Santorum gave $1,000 to Iowa Senate candidates Kent Sorenson of Indianola and Rick Bertrand of Sioux City. He also gave $500 contributions to Iowa House candidates Jeff Kaufmann of Wilton, Paul Kern of Dubuque, and Kim Pearson of Pleasant Hill. A $250 contribution went to state Representative Chris Hagenow (R-Windsor Heights).

Cain Speaks on Economy, Political Ambitions in Cedar Rapids

Potential Republican presidential candidate Herman Cain visited Cedar Rapids recently as part of an exploratory visit through Iowa.

Cain, a radio host, writer, and former CEO of Godfather’s Pizza who now is based out of Atlanta, has formed a presidential search committee to test his financial and political viability for the upcoming presidential election, with a decision on whether he will formally run for president coming later this year.

Cain told the small group of Republicans who gathered to see him at the Longbranch Hotel & Convention Center that he if he runs, his strategy for winning the Republican nomination and the presidency includes securing victories in states where Senator John McCain underperformed in the previous election.

“We have a lot of conservatives out there who haven’t gotten off the sofa and voted yet, and those are the people who I am going to go after,” Cain said.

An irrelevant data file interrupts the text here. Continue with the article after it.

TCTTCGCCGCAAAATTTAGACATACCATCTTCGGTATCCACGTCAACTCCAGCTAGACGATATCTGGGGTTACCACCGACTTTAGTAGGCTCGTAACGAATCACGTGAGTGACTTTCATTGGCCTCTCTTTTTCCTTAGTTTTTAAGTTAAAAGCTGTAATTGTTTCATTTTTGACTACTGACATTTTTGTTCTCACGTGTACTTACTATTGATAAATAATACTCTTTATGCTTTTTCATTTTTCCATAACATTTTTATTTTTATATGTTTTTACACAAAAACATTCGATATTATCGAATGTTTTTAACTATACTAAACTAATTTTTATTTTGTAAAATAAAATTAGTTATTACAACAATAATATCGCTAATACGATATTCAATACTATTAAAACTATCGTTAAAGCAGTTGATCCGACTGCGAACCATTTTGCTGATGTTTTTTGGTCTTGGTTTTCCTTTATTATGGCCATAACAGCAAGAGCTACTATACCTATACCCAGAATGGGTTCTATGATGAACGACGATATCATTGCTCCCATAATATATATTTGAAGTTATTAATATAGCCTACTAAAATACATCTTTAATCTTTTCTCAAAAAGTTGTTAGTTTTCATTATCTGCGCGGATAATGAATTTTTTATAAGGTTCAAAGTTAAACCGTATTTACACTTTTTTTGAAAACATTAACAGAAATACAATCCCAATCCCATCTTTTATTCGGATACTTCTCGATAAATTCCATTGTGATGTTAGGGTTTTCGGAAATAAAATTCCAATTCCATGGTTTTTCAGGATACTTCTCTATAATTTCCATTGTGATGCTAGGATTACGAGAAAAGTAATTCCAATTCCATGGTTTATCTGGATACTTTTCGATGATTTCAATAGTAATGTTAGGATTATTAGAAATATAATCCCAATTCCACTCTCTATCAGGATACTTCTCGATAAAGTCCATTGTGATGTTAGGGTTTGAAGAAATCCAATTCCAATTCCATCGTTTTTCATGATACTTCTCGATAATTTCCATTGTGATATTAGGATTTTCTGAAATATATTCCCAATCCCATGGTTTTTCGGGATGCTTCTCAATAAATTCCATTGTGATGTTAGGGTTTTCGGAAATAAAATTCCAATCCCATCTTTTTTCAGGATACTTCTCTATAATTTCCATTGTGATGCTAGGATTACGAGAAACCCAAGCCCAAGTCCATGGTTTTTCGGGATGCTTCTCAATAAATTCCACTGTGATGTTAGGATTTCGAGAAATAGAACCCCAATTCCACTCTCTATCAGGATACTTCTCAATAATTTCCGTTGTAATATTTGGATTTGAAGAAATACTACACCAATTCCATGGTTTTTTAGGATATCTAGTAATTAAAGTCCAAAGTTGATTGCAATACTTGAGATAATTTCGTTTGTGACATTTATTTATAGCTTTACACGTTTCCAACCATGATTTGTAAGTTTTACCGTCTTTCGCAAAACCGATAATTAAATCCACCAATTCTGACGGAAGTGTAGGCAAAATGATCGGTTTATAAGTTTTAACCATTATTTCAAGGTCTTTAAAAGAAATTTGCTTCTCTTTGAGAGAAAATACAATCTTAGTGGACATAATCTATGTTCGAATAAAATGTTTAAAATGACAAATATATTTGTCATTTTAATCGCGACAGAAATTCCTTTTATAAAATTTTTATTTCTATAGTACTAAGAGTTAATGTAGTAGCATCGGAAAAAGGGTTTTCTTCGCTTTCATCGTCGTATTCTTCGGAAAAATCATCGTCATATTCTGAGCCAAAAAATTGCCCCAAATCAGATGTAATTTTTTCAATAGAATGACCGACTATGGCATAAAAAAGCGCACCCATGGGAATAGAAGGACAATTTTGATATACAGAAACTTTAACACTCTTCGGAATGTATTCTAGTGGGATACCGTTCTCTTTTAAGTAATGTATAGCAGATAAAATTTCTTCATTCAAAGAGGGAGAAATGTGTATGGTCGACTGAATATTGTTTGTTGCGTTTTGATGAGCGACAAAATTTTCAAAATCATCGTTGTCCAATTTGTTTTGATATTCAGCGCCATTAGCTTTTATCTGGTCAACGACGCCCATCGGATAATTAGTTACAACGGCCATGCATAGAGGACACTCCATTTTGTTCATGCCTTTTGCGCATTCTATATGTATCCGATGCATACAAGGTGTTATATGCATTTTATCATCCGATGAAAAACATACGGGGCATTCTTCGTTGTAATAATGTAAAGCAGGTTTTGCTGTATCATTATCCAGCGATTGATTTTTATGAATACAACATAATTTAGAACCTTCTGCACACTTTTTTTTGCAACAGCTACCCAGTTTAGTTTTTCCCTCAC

Cain, 65, said his decision to potentially run for president is motivated both by the direction of the country and factors in his own life, including recently beating stage-four liver and colon cancer. He said his main priority is to leave the world better for his grandchildren.

“This ain’t about us. What I’m doing here isn’t about me. It’s about helping our grandkids have a better life,” Cain said. “There are simple enough ideas for all of the issues that we face that we can put this country back on the right track.”

Through his introductory speech and a question-and-answer session with the audience afterward, Cain’s focus was on the economy and energy independence.

Cain said his experience at problem-solving and saving a nearly bankrupt Godfather’s Pizza company during his time there will help him deal with the problems that America’s economy faces.

“America is bankrupt; we’re broke; we just don’t want to face up to the solutions for these problems,” Cain said. “It’s my approach to problem-solving that will get us to where we need to get to.”

Republican Whitver Wins Senate Special Election

Republican Jack Whitver of Ankeny, the owner of three local fitness facilities who is attending law school at Drake University, is Iowa’s newest state senator.

Whitver won a special election Tuesday in Senate District 35 against Democrat John Calhoun of Polk City, 63 to 36 percent, according to unofficial results from the Polk County Election Office. The seat in northern Polk County was vacated by Senator Larry Noble, who resigned to become Iowa’s public safety commissioner.

This weekly summary comes from, an online government and politics news service. Reporter Andrew Duffelmeyer and other correspondents contributed to this report.